Talking of ideas, it’s obvious – but no less true – that it is about Scotland. It is. Always. Never forget that. But the specificity of the story allows it to be personal to everyone. It is about this country and then it is about every country. It is about loving and fighting what’s closer to you. It’s about men and women, together, separate, alone. It’s about death. Always. It’s about fathers and sons. It’s about helpless, infuriating love, for a person, for a country. It’s about finding truth in yourself despite having no choices. It’s about sex. Always. And it’s about joy. About one clear day when everything is perfect.
The language has so much strength that, you imagine, with lesser actors, would break everyone in half. Continue reading →
It took me a long time to decide what I wanted to say about the Old Vic production of Sophocles’ Electra, directed by Ian Rickson. My lack of clarity is mostly because I wanted to like it more than I did. It gets many things right, it has integrity, it has a strong character. Still it never caught fire in my imagination.
Sophocles’ Electra is a simple story, at least when it comes to plot. Without giving much away, Electra waits for someone, unlike Godot he arrives. Much of the play it’s people describing what happened, either in the distant or recent past. What happened is important to them, to the point of risking their lives and their future. It’s linked to values and the gods and a changing world. At its best it’s ideas grabbing people by the throat.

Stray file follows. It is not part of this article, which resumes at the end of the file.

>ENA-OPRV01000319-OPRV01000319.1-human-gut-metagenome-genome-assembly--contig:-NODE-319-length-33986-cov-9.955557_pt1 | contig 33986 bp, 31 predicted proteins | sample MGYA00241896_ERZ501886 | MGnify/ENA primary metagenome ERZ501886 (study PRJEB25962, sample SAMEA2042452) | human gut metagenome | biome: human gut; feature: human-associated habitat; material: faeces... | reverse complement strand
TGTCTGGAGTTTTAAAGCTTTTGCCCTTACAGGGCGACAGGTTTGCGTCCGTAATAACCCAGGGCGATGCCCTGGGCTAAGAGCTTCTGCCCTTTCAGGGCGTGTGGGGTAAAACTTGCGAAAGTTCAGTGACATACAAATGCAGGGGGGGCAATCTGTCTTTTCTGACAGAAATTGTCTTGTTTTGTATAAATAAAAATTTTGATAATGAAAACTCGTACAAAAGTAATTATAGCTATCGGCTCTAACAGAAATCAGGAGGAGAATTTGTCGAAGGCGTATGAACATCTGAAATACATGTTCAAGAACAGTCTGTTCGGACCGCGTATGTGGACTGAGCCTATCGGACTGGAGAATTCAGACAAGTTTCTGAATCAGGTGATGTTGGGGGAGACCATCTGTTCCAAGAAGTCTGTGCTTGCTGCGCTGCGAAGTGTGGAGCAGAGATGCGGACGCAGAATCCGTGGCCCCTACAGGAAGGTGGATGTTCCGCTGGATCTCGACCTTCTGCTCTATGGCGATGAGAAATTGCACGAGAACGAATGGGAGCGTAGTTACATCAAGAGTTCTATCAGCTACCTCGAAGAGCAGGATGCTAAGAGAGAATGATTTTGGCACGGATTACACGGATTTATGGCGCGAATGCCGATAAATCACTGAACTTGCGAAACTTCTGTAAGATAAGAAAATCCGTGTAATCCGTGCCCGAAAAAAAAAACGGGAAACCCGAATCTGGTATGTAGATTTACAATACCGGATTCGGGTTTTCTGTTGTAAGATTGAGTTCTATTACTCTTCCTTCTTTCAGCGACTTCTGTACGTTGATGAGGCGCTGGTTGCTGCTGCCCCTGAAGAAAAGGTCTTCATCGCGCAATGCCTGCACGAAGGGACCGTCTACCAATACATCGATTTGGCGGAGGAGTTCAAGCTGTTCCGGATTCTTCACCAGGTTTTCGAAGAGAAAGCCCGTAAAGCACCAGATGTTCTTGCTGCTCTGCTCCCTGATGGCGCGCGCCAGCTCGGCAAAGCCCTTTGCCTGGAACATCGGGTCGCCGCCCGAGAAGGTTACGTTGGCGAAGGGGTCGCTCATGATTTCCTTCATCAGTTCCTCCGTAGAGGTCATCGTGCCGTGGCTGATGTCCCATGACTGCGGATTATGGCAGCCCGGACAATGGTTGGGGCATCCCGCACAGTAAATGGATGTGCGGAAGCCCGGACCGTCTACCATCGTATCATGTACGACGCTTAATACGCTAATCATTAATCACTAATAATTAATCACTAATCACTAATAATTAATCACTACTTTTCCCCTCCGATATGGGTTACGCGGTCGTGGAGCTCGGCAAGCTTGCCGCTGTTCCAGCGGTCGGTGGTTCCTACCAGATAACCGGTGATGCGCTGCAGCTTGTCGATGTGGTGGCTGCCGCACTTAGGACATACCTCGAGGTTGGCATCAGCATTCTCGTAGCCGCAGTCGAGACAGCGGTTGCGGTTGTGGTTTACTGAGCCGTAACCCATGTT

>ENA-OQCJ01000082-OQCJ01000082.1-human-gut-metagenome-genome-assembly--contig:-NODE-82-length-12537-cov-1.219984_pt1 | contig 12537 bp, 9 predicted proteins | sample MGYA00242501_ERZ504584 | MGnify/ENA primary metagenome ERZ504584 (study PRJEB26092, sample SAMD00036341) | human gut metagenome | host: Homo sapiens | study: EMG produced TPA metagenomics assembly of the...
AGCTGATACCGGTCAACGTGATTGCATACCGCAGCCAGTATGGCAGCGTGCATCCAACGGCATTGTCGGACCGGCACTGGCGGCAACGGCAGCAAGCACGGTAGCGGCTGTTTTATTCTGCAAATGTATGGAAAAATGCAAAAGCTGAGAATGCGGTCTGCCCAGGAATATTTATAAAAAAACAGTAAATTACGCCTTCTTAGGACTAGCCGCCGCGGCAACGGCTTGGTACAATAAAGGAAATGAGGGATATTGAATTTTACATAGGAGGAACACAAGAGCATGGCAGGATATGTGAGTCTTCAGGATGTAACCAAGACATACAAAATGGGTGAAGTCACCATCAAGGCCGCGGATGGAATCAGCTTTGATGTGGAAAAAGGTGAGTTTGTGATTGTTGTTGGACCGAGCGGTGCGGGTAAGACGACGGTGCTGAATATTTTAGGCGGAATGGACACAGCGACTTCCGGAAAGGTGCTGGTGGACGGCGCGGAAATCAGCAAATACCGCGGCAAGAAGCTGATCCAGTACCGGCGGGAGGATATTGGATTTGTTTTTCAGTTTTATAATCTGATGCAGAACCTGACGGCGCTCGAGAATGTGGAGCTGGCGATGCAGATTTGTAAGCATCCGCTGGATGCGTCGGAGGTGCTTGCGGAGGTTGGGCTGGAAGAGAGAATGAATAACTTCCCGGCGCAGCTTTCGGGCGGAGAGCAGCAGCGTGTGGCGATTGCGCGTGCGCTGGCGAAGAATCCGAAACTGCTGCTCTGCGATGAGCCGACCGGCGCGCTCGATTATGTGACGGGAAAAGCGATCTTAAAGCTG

Electra is a complicated character and 2500 years since the play was written have added layers of ambiguity. She is strong and determined, unwavering, fanatical. She is also committed to patriarchical values: she takes her father’s side and defends the values he represents. (Agamemnon – although murdered – is far from an innocent victim. He tricked his wife into sacrificing their daughter, then went to war for ten years and expected that his wife would stay behind and wait for him). Were these values unambiguous for audiences two millenia ago? If so, they aren’t any more.